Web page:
Even as a full-blown war of words has begun between the opposition parties - the Congress and the Aam Aadmi Party (AAP) - about the nature of the cross-border operations and the number of terrorists killed in the process, the army under such circumstances has very prudently stepped aside to allow the political parties to score their brownie points.
A closer study of the operation raises a few questions which are certainly not beyond the capacity of the army to answer. For example, how is it that when the para-commandos crossed the LoC, albeit to a short distance between 500 metres-2 kms from this side, they were not detected by the Pakistan Army personnel patrolling along the LOC.
Maj Gen (R) Sanjay Bhide who spent most of his time with the 4 Paras, one of the two formations from which commando teams are drawn, said that the terrain of the region – stretching for about 200 kms from Poonch to Kupwara - is mountainous and heavily forested. As a result, it is easy to cross from some of these areas undetected, especially small teams of 20 in which the troops were grouped.
Where did the information about the launch pads come from? Bhide, the specialist, explained that since these were “known” locations they are usually kept under routine surveillance. But a firefight lasting five hours did not get the attention of Pakistan Army or other forces of the western neighbour! The general of the paras (though Bhide made it clear that he did not command 4 Paras) said that the firefight was not constant: they attrited in bursts.
Also in some cases, the Indian special force personnel may have got in “close” and “dealt” with “silently.” Finally, the good General mentions two important elements: one, it is not prudent to make public the helmet-mounted cameras and the drone pictures because that could reveal operational details, and of course the tactical positional play; and two, “do not suspect our capability.” Said like a true soldier.
But even if he seems satisfactory in his response, there are some larger questions that still do not seem to go away. Indeed, this is the first time, the government can rightfully claim that it applied “comprehensive national power” of the country on a mission that was designed to naturally attract the attention of the countries involved and also the world.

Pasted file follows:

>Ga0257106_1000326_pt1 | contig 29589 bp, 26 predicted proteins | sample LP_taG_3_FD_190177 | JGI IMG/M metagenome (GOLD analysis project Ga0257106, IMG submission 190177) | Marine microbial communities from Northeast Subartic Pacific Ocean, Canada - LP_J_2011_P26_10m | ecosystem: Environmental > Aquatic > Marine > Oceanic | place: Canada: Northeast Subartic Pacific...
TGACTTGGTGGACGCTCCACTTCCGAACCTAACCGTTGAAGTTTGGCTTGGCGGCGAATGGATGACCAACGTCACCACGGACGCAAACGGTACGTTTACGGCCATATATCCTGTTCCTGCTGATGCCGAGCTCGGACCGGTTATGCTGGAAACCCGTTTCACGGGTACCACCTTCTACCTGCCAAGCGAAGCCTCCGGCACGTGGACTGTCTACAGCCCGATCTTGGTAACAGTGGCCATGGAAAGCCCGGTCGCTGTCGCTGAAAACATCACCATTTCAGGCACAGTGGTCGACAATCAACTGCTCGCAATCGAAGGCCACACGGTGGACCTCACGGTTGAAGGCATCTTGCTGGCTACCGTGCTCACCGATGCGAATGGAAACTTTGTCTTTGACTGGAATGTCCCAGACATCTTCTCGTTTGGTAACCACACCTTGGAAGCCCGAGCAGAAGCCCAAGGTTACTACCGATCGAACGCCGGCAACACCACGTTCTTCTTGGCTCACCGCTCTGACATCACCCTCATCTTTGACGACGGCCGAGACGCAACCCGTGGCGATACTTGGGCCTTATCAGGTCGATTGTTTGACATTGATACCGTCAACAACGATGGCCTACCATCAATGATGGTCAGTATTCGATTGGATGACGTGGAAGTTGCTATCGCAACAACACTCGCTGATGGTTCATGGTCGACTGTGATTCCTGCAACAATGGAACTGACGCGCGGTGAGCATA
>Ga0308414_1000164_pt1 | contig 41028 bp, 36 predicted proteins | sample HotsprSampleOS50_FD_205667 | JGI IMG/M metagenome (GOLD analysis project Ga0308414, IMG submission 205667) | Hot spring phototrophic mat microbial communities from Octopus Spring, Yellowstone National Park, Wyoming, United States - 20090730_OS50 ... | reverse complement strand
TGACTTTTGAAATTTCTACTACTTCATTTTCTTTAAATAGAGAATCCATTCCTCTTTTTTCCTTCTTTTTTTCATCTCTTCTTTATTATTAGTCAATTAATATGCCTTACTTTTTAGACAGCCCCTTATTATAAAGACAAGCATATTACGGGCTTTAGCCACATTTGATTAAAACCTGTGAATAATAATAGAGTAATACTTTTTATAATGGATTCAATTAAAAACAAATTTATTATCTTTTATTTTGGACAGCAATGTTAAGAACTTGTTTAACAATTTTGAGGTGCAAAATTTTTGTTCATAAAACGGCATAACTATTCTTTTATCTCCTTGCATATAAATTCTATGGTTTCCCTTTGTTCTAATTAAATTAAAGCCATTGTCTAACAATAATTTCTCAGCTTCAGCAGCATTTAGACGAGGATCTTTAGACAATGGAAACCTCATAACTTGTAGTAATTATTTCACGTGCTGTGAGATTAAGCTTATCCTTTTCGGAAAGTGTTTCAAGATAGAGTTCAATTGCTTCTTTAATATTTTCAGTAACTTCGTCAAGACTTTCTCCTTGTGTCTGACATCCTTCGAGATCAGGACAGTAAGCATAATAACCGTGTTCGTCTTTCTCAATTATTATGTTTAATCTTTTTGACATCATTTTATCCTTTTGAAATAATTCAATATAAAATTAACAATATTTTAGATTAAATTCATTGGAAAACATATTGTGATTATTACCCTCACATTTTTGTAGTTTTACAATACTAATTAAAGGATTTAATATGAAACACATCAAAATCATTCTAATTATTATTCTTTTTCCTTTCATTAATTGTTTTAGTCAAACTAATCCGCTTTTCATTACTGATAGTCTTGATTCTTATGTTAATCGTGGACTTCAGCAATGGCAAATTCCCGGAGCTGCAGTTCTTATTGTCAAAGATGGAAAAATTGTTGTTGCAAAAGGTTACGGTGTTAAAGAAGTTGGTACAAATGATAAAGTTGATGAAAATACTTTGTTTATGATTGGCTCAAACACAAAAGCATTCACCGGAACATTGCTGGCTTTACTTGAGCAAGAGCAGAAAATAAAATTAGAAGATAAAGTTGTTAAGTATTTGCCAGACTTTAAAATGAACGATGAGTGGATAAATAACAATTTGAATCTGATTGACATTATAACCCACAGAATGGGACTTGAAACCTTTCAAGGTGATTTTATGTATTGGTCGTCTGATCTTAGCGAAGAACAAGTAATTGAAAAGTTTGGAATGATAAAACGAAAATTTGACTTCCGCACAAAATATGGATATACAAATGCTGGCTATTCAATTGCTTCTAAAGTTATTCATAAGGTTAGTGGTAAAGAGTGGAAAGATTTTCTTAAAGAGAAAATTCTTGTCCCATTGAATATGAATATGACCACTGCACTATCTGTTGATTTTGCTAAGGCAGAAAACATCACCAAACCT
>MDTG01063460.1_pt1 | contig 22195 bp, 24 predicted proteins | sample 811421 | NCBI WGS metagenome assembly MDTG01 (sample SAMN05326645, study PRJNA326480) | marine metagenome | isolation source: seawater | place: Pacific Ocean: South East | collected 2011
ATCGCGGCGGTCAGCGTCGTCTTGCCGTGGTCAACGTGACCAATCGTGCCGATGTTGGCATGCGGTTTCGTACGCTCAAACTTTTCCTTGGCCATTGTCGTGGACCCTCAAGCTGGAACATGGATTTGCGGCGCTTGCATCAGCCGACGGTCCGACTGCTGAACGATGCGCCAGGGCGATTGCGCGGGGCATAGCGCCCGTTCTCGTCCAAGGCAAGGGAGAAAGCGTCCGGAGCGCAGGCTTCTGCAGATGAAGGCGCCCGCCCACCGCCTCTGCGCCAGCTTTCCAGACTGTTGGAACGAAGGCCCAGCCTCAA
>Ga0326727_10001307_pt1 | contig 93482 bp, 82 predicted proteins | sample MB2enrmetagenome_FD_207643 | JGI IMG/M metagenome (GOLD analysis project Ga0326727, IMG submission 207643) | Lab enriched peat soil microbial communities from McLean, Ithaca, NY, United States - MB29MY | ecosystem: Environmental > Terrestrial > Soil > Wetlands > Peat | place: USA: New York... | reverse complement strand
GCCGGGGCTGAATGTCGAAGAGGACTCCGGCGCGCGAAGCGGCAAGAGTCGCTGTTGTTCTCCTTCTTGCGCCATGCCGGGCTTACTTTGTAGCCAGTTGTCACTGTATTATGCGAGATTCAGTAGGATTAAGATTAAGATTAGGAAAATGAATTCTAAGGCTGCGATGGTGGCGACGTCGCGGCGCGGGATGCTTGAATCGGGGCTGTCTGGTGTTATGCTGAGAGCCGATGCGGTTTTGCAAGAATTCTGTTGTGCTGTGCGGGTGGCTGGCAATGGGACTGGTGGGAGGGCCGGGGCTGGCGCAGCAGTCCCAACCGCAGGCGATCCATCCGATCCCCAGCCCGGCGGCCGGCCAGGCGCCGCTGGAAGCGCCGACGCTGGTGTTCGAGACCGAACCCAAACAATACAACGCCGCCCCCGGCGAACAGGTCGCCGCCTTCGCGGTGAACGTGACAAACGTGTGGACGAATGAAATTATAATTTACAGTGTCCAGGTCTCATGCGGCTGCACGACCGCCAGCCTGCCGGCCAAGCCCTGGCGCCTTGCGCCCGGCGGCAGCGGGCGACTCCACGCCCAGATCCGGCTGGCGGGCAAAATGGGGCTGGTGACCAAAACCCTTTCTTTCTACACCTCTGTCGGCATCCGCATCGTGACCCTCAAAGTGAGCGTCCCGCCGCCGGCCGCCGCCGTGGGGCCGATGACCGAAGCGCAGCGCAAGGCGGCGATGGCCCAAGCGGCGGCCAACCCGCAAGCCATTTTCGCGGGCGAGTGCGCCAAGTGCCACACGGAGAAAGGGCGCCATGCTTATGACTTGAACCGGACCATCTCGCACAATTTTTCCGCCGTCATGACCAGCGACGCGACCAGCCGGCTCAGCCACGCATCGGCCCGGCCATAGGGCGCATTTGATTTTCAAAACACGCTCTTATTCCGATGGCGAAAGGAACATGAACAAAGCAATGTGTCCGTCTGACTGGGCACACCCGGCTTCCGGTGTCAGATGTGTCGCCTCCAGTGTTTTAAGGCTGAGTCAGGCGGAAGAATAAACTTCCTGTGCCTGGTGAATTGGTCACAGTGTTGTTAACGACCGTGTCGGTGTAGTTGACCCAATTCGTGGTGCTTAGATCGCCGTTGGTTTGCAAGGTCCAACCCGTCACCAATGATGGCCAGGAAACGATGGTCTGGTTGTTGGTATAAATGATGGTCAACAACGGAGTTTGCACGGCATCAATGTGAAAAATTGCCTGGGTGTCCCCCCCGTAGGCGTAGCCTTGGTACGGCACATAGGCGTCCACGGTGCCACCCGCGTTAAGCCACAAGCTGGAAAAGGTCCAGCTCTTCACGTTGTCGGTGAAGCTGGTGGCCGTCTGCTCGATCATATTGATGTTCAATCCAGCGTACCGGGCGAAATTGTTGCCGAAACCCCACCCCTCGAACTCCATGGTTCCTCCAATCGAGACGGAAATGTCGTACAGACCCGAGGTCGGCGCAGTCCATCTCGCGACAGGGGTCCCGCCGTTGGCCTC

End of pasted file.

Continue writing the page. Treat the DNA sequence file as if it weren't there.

However, there are some strategic aspects that seem to swirl and weave in and around even now. Is there a sense of finality that after the military (while Pakistan still denies, thereby redefining its pain threshold) and diplomatic setbacks, the Kashmir issue will be solved soon? As per a news report that appeared only a few days after the operation comes to my mind. It had addressed the public of the state to be with the armed forces in these tense times, and allow them to function as they are trained to.
Even though the Kashmir agitation continues to simmer after more than three months, it did not fade away entirely in the wake of the crucial operation. Only more conversations related to how the state government of Mehbooba Mufti and the BJP alliance are trying to use force to subdue the raging youth of the state. One had read about the pellet guns - these are number nine shotguns that fire pellets. This is the reason so many people have been maimed and this has only added fuel to the fire.
The government of the state and the Centre say that they don’t have anyone to talk to about these popular agitations that has engulfed Srinagar and the surrounding areas. True. For, the Hurriyat, which had led the 2010 “intifada”-like agitation is no longer a credible force.
Arguably, it can be said that some of the youth in the agitation are on the indirect payroll of the ISI; while some others may actually be Hizbul Mujaheedin over-ground workers. But a large body of them are not affiliated with any one group or the other that could be managed through the process of negotiation and co-option.
In this sense, a solution to the current problem and the almost unsolvable problem need unconventional methods. Here is a list: (a) There must be dialogues with some of the virulent varieties of separatist leaders that lived and operated in the valley while still in jail. Can’t they now be infused into the present situation?
People like Asiya Andrabi and her husband, Dr. Ashiq Hasan Fakhtoo love their homeland. They surely could be made to see the reason that brings peace. Prosperity will follow. (b) Withdraw the Rashtriya Rifles from the hinterland, and also the CRPF because of its mainland sensibilities. Let the J&K Police make the play for their place under the sun, but remember: Kashmir does not need a KPS Gill but a Julio Ribeiro as the head of the police.
Can Narendra Modi, the lion-hearted one take the plunge?
(The views expressed are strictly personal.)